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Discussion Starter · #1 · (Edited)
Many of you remember Darkwiz donating PIPs I made for him to raise money for my move. I honored his request and put the cars on e/pay, where several of you bid on them. Ultimately they were won by Bobby, who then asked that I send them on to thier intended recipient and instead do a couple for him specificly asking for a Mustang, leaving the other car to my discretion.


These are the cars I did for him, they are milestone cars, one is doubly so.
These are the ABSOLUTE last PIPs I will do in Arizona, and the 1:24 is the 1st I've ever attempted in this scale, I wish my printer worked, I'd try to put together a pair of certificates to go with them.

I they are pretty cool, I'm pleased at how the 1:24 turned out for a 1st effort in the scale (there maybe more 1:24 scale JL's in the future, but they will be RARE, for some reason I work better in 1:64,+ they're a bit spendy!).





 

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It sure is a shame to see how some people let classics deteriorate so badly! There is no excuse for it! :( :confused: ;) ;)

John, your talents never cease to amaze! :thumbsup: Someday, when you're all settled in New Mexico, I will put in a PIP request.

Good luck with the move! :thumbsup: :wave:
 

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......and the devil bowed his head
'cause he knew that he'd been beat.
And he laid that golden paintbrush
on the ground at Johnny's feet.............

Superb work, SS!!! :thumbsup:

(sorry, Mr. Daniels...)
 

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Discussion Starter · #10 ·

I found this car with about a third of the front bumper snapped off and the windshield split in half diagonally in a box that looked like it'd been kicked from Oak Brook to east L.A., which claimed it was a Duster, in the clearance isle of WalMart for $7.00 about 3 weeks ago.

The cashier gave me a very strange look(like she was trying to decide if I was dangerous, or at least soft in the head) because I seemed a bit too excited to be buying a busted up piece of crap.

My wife saw me breaking out the cracked windshield and asked for a divorce:lol:
 

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stupidsquirrels said:


My wife saw me breaking out the cracked windshield and asked for a divorce:lol:[/QUOTE]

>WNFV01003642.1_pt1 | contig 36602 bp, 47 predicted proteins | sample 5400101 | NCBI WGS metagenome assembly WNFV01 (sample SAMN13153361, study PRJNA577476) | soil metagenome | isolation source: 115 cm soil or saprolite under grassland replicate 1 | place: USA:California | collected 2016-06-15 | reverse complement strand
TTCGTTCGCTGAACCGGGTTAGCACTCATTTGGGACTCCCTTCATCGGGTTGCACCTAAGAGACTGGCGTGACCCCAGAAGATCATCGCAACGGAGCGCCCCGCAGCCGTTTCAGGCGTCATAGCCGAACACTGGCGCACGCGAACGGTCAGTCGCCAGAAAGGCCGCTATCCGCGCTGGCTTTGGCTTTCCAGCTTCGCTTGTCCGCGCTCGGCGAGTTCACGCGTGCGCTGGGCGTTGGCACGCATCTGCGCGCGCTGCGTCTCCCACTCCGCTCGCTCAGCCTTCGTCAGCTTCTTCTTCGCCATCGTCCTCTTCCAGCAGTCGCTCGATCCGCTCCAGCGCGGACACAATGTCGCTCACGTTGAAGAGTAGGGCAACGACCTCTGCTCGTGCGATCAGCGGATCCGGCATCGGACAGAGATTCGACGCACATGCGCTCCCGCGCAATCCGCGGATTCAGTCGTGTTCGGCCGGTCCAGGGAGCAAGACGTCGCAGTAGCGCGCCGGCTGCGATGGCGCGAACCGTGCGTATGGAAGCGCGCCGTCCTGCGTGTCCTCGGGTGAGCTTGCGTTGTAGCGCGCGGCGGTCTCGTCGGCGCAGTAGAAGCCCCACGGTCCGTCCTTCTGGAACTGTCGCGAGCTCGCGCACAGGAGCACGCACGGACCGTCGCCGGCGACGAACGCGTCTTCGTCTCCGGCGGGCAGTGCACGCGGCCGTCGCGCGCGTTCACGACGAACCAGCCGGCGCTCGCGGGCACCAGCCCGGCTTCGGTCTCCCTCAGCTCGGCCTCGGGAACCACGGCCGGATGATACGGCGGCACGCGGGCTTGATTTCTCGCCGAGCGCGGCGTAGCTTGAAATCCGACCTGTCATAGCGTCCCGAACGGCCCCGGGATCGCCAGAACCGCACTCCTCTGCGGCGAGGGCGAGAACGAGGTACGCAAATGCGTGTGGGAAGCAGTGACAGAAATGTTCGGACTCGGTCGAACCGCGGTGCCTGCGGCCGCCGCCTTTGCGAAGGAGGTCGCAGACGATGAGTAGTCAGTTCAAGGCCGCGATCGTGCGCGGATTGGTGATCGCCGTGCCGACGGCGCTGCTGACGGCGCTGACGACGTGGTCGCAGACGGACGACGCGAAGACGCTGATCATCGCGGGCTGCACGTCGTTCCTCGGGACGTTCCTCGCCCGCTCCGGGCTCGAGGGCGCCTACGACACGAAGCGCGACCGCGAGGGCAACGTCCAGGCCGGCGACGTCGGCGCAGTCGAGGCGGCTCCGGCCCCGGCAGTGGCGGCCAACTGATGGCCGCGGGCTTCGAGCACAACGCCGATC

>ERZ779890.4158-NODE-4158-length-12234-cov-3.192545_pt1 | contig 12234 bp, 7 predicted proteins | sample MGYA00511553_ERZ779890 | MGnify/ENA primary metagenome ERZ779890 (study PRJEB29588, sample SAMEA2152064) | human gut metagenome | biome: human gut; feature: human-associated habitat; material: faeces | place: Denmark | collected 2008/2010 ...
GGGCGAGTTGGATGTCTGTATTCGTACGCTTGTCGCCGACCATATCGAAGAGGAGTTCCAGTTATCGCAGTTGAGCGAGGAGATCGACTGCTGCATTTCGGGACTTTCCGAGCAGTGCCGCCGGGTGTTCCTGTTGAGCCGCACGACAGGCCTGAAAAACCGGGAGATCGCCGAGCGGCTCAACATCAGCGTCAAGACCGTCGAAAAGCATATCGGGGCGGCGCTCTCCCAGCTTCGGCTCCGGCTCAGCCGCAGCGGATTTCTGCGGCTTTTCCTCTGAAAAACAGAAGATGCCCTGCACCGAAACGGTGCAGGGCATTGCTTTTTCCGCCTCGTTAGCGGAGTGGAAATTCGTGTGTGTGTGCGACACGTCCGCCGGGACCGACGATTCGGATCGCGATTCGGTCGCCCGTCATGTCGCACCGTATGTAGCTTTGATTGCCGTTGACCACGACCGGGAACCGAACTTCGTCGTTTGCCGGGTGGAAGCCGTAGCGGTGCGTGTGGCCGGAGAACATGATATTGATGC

That is the LEAST of the reasons she asked! :p

The car looks great! Did you enjoy the new scale? Any challanges that made it that much different from your standard 1:64 work?
 

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Discussion Starter · #14 · (Edited)
69Stang said:
That is the LEAST of the reasons she asked! :p
It's finally (after 12 years) occured to her that I may truly be insane, when she caught me sharing a jar of peanut butter with the dogs using the same spoon. :lol: She hadn't seen the car when I brought it home and thus didnt know it was broke. When it was finished, she asked if Bobby could pick it up in person, saying it would give her a chance to "rassle 'im" for it (I'm putting my money on Mary, she's Scrappy!).
The car looks great! Did you enjoy the new scale? Any challanges that made it that much different from your standard 1:64 work?
I like 1:24, and JL did some hell of a Job on 'em. I have 4 in my collection, all 4 are '68 GTOs (Lloyd, the fellow that bought the'Portales Mystery PIPs, got me a pair of the 'Gold Series' Turquoise cars for Christmas, wantng me to do a 'before & after' thing with 'em). They are top shelf quality wise and HEAVY! When all this blows over, my wife wants to start picking up all the Mustang variations.

As for the challenge of 1:24, definitely! I can simulate rust and damage with paint a LOT easier on the 1:64 cars, because of the size difference, Anything other than surface rust looks cheesy.
I can pull off cancer on the 1:64s by mixing colors (lighter & darker rust *I have pre mixed 4 diff. shades of rust*, black and grey), I'll have to etch the 1:24 cars deeply to achieve a similar effect. They also require about 5 times the materials to do (paper, tape, paint etc.).
The way I dirtyup the cars can't be used on the bigger scales, I use black, white, rust and sand colors mixed with brush cleaner to weather the cars. This works pretty well on small cars, but not on the larger scales.
I can't mis-match the wheels either, way too spendy to buy cars just for the wheels.

On the positive side, fender lines, trim, etc. are much easier to see and mask. The doors open, making repainting them a snap. And some of the changes are easier to see and more subtle at the same time.

I did figure out how to weather the larger scales, but I'll need to buy a cheap airbrush. I plan to mix the colors I use for weathering with Dullcote instead of brush cleaner, but wont be able to achieve the uniformity I'm looking for without an air brush.

I used my own custom mixed rust and dirt washes on the original paint (not the parts I repainted) then sprayed ModelMaster Transparent black window tint unevenly over the entire car. I topped it all off with Testor's Dullcote. The result is pretty close to what I was looking for.
 

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John!!! What are you doing, man!!! You're giving away all of your trade secrets!!
I got to thinking (cuz I do that sometimes :drunk: )...I just picked up the JL 1:24 1969 Nova SS. I first owned a gold '70 Nova (6 cyl) but smashed it up. Then I bought a '69 light green junker and swapped hoods cuz the green one looked like it met up with some buckshot. :drunk: The rear quarters were rusted out (typical New England car back then)...are you following me? The mag wheels would have to go (we're talking 250 CID cars here that don't deserve such blingage) Am I painting a clear picture?? Just some random thoughts......*whistles absent-mindedly* :wave:
 
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